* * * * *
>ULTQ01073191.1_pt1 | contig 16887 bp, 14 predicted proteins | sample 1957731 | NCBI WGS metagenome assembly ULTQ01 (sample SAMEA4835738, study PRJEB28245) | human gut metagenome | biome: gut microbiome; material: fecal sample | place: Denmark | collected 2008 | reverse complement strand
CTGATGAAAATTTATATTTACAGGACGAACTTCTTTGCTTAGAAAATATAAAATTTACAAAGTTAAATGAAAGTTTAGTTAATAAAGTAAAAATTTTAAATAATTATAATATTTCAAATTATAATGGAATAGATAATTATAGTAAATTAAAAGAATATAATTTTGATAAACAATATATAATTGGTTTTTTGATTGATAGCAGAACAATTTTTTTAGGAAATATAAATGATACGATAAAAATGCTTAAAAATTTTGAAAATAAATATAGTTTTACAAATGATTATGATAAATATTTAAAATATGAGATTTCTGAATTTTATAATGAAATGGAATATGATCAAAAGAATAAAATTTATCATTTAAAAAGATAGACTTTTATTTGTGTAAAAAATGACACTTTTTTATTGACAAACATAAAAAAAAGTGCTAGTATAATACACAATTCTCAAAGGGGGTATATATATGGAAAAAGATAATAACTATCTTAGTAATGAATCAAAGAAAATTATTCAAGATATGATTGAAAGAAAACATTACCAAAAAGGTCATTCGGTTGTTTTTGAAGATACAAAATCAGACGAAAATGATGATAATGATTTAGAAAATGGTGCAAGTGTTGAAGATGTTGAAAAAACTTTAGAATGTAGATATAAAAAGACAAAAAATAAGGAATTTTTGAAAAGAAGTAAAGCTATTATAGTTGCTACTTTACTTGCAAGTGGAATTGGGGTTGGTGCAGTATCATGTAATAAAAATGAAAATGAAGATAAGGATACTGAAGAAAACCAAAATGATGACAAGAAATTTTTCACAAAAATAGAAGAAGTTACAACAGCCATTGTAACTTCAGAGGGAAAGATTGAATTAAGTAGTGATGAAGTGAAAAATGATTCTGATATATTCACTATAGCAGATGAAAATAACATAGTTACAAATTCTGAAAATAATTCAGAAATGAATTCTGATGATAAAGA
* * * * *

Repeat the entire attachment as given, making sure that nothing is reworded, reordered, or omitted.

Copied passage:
>ULTQ01073191.1_pt1 | contig 16887 bp, 14 predicted proteins | sample 1957731 | NCBI WGS metagenome assembly ULTQ01 (sample SAMEA4835738, study PRJEB28245) | human gut metagenome | biome: gut microbiome; material: fecal sample | place: Denmark | collected 2008 | reverse complement strand
CTGATGAAAATTTATATTTACAGGACGAACTTCTTTGCTTAGAAAATATAAAATTTACAAAGTTAAATGAAAGTTTAGTTAATAAAGTAAAAATTTTAAATAATTATAATATTTCAAATTATAATGGAATAGATAATTATAGTAAATTAAAAGAATATAATTTTGATAAACAATATATAATTGGTTTTTTGATTGATAGCAGAACAATTTTTTTAGGAAATATAAATGATACGATAAAAATGCTTAAAAATTTTGAAAATAAATATAGTTTTACAAATGATTATGATAAATATTTAAAATATGAGATTTCTGAATTTTATAATGAAATGGAATATGATCAAAAGAATAAAATTTATCATTTAAAAAGATAGACTTTTATTTGTGTAAAAAATGACACTTTTTTATTGACAAACATAAAAAAAAGTGCTAGTATAATACACAATTCTCAAAGGGGGTATATATATGGAAAAAGATAATAACTATCTTAGTAATGAATCAAAGAAAATTATTCAAGATATGATTGAAAGAAAACATTACCAAAAAGGTCATTCGGTTGTTTTTGAAGATACAAAATCAGACGAAAATGATGATAATGATTTAGAAAATGGTGCAAGTGTTGAAGATGTTGAAAAAACTTTAGAATGTAGATATAAAAAGACAAAAAATAAGGAATTTTTGAAAAGAAGTAAAGCTATTATAGTTGCTACTTTACTTGCAAGTGGAATTGGGGTTGGTGCAGTATCATGTAATAAAAATGAAAATGAAGATAAGGATACTGAAGAAAACCAAAATGATGACAAGAAATTTTTCACAAAAATAGAAGAAGTTACAACAGCCATTGTAACTTCAGAGGGAAAGATTGAATTAAGTAGTGATGAAGTGAAAAATGATTCTGATATATTCACTATAGCAGATGAAAATAACATAGTTACAAATTCTGAAAATAATTCAGAAATGAATTCTGATGATAAAGA